Out of the Humidor
From the Print Edition:
Jack Nicholson, Summer 95
(continued from page 1)
Good Samaritan Hospital in Phoenix, Arizona, has a "Resolved Through Sharing" program for grieving parents who have lost their newborn child.
The program gives the personal belongings of the child to the parents in a decorated cigar box. The volunteer staff of the hospital decorates the donated boxes.
This program has met with great success and is a comfort to the parents during their time of sorrow.
The purpose of this letter is to request that your readers save their cigar boxes for this project and forward them to: Patricia A. Reynolds, R.N., 11041 North 41st Place, Phoenix, Arizona 85028.
Making your readers aware of this wonderful project will bring joy to someone in a time of need and a good feeling to all those who contributed.
Kelly P. Reynolds
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Recently, on a business trip to South Lake Tahoe, I decided to go down to the Casino at Caesar's Tahoe and try my luck at the blackjack tables. This particular evening, the casino was very crowded. I walked all around the casino looking for a nonsmoking table. I am so accustomed to smoking my cigars outdoors, I never think to smoke them indoors where they may offend someone.
The only open table in the whole casino was a $25 smoking table. Feeling lucky, I sat down. Each of the other five players were all smoking cigarettes. After a half hour of cigarette smoke filling the table, the five cigarette-smoking friends all turned to me, almost in unison, and sarcastically asked me, "This smoke doesn't bother you? Does it?" I politely replied, "No. Not at all."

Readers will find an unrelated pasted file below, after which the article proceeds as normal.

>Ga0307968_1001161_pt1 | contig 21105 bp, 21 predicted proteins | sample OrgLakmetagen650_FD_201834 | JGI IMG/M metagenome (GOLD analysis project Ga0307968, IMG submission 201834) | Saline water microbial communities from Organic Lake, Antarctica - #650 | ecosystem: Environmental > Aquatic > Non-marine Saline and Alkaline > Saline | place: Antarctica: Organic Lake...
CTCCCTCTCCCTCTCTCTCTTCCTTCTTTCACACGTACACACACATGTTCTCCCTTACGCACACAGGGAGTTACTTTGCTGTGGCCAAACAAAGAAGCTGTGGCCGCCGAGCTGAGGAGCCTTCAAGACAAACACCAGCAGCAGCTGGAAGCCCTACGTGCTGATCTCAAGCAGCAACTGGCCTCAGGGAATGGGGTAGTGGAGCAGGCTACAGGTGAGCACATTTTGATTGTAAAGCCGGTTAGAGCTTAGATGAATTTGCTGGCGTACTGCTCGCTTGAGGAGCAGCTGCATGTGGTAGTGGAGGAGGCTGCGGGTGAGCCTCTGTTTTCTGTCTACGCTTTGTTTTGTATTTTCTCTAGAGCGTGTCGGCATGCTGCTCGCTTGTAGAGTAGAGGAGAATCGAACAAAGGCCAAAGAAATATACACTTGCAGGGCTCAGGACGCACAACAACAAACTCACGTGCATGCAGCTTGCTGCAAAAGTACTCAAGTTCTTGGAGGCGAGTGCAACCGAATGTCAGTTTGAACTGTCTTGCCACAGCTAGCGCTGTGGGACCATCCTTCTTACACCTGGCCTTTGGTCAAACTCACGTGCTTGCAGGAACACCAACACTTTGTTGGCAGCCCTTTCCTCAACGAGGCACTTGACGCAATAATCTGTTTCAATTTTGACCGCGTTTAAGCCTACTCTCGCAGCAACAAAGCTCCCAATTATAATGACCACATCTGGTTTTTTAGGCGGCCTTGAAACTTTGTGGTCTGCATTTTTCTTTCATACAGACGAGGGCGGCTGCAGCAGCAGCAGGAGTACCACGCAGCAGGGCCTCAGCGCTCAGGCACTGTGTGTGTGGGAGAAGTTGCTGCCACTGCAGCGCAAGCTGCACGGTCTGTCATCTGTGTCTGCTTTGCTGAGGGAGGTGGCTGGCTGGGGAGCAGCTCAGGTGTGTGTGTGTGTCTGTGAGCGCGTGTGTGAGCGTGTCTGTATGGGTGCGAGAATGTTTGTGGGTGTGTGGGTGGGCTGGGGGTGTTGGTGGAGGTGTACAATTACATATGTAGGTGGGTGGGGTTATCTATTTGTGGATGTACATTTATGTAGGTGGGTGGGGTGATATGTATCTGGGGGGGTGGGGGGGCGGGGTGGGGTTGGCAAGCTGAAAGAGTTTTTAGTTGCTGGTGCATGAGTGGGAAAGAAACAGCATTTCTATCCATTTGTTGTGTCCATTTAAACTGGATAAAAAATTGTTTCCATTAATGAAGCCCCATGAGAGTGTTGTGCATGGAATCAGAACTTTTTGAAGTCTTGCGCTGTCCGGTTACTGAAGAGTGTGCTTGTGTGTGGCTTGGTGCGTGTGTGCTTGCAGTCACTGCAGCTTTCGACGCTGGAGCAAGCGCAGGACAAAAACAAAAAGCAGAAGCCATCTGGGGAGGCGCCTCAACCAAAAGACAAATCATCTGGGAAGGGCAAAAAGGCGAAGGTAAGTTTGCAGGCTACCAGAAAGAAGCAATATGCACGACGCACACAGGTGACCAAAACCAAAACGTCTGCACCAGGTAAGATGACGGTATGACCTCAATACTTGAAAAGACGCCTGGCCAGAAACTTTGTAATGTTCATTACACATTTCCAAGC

I decided it was now time. I reached into my jacket pocket and pulled out my favorite cigar. I cut a perfect cat's eye with my cutter and took several matches to assure a good light. Then, with a cloud of delicious smoke surrounding the table, I looked to my tablemates and asked them, "This smoke doesn't bother you, does it?"
It was an outstanding turn of fortune. Just then the dealer gave me my first blackjack of the evening. My smoking companions cleared out quickly, only to be replaced by a more friendly group of cigar-toting gents who couldn't help but be pulled to my table by the familiar scent of a good cigar.
Herbert R. Solomon
* * *
I must confess that I am a cigar-loving immigration inspector stationed at Cincinnati International Airport, and as I write this letter I am enjoying a Dunhill Montecruz #210. I began reading your "Out of the Humidor" section in the March 1995 issue when I caught sight of the words "Customs" and "Cincinnati" in one of the letters. Aside from some of Mark Twain's tales, S.P.'s letter was one of the most interesting stories I have ever read.
S.P. and his friend seem to forget it is against the law to import Cuban cigars into this country, unless you are one of the few Americans permitted to travel to Cuba. Daisy, the Customs Service narcotics dog who alerted customs officers to S.P.'s friend, is unable to respond to S.P.'s letter due to anatomical limitations.
As a gentleman, I feel compelled to defend her honor. Daisy is trained solely to alert to the presence of narcotics and not to detect Cuban cigars. Your readers should know that Daisy has a success rate of over 90 percent, and the majority of the remaining 10 percent have admitted to using dope or being at parties or clubs where dope was smoked. If Daisy was trained to alert to the odor of tobacco, she would hit on me and several other officers who smoke.